The 3.6L V6 is a "High Feature" engine and, as such, has always been a GM engine, designed for all brands. The Northstar engine was an ARCHITECTURE designed for Cadillac...as was the HT-series and the V8s before them. "Engines are becoming accessories" is the problem here. BMW has inline sixes that are exclusive to BMWs. Mercedes-Benz engines are not found in any other significant vehicles (niche exotics don't really count...or enhance the exclusive quality of the engines).

Cadillac engines were desired. Cadillac engines powered hotrods ("Studelac") and sports cars (Allard). Today, the same basic architecture found in the CTS powers the Chevrolet Malibu.


Not anymore Hudson. Peugeot-Citroen and BMW have PRINCE engine architecture. MB and Nissan-Renault are jointly developing engines. I strongly maintain that both those luxury manufacturers are on life support for survival as independent luxury manufacturers or close to it unlike the perception they are giving out. Audi is already VW's dollar hooker on a penny night. Lexus and Acura - let us not go there.

I guess Cadillac is ahead of the game when it comes to cost sharing compared to BMW and MB.
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#31

Croc

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Posted 16 June 2011 - 02:58 PM


It was offered late in the 1980 model year. My family owns one--wonderful car. If you have the Standard Catalog of Cadillac, make sure you have the 2nd edition or later as the late-1980MY addition of the 4.1 is omitted in the first edition.


3rd edition. Must need a fourth.


Really. I don't have mine with me and can't imagine they removed it when making the 3rd edition, but it's either in the opening paragraph on the model year or specifically mentioned in the DeVille section, I think the latter. Either way, it was available late in the model year.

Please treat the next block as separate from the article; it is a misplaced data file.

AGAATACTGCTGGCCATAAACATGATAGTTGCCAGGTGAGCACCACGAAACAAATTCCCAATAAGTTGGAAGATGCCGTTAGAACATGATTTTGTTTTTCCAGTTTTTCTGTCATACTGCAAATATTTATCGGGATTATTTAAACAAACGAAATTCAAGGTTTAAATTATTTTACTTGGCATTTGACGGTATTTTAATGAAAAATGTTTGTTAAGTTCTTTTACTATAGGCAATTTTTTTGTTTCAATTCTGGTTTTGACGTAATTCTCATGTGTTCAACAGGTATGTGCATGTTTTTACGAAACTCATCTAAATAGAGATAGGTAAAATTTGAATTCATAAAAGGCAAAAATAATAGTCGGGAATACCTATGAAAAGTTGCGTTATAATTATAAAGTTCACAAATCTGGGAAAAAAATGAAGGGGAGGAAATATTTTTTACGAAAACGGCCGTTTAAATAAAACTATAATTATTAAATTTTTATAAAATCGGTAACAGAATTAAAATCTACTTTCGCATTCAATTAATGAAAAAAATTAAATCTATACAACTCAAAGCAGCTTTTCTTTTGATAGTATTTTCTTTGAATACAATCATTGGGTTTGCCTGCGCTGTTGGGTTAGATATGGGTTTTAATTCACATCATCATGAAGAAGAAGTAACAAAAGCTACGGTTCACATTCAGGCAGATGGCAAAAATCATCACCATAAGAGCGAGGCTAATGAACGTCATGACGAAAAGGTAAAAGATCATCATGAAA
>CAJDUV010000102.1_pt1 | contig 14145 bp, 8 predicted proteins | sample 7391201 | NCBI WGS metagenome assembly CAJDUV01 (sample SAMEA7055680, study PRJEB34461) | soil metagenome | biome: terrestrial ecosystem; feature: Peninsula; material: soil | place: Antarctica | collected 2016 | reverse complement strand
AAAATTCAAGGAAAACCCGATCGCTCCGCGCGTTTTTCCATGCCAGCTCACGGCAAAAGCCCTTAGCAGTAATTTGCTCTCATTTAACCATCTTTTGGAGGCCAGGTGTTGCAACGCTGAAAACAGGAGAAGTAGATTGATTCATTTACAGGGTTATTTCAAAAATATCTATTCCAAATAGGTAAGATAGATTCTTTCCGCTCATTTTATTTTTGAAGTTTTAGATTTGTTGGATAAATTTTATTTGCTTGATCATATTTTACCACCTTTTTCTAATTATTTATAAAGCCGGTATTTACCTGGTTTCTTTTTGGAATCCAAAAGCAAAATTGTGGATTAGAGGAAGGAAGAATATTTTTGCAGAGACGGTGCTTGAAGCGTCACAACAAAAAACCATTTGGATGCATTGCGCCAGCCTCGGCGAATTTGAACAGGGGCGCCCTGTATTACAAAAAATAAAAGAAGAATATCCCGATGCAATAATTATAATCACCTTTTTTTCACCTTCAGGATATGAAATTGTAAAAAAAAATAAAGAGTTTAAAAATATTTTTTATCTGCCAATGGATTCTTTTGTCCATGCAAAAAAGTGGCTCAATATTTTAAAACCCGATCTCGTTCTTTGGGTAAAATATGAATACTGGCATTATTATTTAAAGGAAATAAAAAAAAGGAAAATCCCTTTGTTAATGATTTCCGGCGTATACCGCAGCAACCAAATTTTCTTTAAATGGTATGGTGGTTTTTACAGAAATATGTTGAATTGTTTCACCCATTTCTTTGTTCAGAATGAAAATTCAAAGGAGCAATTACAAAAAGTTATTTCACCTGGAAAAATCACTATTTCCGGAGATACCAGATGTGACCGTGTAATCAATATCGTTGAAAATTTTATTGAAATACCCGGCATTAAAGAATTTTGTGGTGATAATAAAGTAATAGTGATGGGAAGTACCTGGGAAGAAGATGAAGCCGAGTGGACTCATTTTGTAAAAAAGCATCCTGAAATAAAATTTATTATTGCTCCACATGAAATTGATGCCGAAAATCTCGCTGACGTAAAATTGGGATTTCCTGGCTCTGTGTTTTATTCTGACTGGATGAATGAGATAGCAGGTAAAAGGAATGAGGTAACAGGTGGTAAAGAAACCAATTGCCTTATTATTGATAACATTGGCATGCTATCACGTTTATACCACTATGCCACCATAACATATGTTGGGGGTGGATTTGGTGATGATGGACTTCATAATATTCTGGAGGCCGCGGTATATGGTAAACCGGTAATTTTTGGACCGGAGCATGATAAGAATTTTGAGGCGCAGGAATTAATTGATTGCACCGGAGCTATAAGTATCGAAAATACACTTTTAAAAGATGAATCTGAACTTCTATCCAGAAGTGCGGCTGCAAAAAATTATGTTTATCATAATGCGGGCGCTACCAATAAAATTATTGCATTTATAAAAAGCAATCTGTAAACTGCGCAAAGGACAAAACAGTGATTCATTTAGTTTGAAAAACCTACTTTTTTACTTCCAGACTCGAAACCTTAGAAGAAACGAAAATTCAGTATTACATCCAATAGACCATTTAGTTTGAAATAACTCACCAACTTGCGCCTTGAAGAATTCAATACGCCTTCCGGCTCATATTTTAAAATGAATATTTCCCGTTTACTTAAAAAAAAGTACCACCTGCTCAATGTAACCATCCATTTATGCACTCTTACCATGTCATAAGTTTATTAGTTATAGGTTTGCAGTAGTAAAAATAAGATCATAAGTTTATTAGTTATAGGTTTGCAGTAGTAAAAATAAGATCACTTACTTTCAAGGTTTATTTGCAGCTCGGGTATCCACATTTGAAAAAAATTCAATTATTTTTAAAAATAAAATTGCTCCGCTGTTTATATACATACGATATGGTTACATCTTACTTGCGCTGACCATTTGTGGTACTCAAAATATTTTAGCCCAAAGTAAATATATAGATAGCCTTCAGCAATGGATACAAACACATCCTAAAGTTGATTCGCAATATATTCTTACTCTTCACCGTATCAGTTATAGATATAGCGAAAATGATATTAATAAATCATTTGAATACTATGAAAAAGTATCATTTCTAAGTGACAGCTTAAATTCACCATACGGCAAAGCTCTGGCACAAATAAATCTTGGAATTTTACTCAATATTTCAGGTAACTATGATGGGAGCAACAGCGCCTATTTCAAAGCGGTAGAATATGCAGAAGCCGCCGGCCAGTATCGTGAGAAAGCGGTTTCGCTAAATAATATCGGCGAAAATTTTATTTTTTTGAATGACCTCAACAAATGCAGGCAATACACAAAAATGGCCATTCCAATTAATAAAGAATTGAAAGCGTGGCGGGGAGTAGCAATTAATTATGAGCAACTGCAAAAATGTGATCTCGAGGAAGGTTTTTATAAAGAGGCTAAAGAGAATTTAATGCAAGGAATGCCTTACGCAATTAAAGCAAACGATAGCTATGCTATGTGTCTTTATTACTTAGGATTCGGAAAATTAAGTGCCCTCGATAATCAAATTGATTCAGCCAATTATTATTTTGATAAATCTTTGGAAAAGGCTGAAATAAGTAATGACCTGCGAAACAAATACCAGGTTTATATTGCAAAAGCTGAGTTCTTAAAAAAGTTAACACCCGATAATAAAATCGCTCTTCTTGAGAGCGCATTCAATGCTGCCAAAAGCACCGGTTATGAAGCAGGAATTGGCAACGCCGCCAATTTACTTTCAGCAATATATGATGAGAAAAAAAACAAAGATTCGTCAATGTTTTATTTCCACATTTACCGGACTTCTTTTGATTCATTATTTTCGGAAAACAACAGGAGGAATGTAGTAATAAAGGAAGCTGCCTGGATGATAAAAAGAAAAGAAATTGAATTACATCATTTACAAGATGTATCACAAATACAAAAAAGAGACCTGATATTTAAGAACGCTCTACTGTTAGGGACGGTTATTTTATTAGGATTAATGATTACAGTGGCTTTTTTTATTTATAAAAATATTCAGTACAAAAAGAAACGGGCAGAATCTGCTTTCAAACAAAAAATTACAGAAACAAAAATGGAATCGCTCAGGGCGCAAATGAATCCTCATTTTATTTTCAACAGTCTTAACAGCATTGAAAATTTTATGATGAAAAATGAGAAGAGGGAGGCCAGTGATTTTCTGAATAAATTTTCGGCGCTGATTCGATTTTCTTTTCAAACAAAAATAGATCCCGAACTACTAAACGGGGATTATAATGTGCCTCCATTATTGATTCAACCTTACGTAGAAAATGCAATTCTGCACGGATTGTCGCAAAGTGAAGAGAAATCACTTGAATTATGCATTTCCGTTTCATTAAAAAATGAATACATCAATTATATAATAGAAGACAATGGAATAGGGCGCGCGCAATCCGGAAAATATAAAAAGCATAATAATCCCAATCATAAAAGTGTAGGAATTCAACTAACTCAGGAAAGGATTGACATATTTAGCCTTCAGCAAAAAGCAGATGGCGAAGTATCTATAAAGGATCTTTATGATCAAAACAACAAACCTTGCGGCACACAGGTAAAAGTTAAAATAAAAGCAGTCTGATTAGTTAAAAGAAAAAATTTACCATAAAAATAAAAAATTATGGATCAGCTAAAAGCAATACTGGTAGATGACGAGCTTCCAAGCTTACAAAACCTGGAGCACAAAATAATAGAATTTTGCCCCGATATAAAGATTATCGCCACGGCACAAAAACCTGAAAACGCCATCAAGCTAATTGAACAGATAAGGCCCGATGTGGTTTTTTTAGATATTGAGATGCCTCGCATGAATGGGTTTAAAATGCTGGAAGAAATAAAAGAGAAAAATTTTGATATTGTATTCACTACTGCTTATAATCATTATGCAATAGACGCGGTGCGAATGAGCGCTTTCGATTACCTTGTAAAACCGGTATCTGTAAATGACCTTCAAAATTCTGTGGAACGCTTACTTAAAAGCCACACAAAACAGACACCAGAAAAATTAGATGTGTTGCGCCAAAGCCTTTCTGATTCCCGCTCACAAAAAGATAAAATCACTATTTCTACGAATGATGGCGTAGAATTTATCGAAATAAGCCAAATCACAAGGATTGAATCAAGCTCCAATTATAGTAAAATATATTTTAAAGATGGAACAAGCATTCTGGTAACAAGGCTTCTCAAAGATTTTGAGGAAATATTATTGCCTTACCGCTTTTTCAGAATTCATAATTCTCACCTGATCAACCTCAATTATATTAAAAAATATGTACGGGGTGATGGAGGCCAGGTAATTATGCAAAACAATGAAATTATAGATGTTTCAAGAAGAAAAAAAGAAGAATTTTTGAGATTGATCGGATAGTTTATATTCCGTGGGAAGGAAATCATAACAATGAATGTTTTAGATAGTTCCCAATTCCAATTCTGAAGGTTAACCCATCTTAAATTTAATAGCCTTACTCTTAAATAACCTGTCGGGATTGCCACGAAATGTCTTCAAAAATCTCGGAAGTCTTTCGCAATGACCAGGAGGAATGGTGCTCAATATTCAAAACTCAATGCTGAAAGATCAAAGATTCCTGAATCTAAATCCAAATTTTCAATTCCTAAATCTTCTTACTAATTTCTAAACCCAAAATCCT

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#32

balthazar

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Posted 16 June 2011 - 04:10 PM

SC series books are fraught with errors. My copies are peppered with penned corrections (by me). Really poor proofreading. Just saying.

Edited by balthazar, 16 June 2011 - 04:11 PM.

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#33

thedriver

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Posted 16 June 2011 - 05:29 PM

As far as I have been concerned, there have been no "traditional" Cadillacs since the Fleetwood ended in 1996. I know there have been big cars, small cars, front drive, rear drive, and everything in between, but to most people that car represented what Cadillac was. Large, powerful, comfortable, something to be noticed. There have been nothing like it since, closest was probably the Sixteen concept car. GM has been trying to turn Cadillac into variously BMW, Mercedes, and Lexus lately, but it just isn't the same.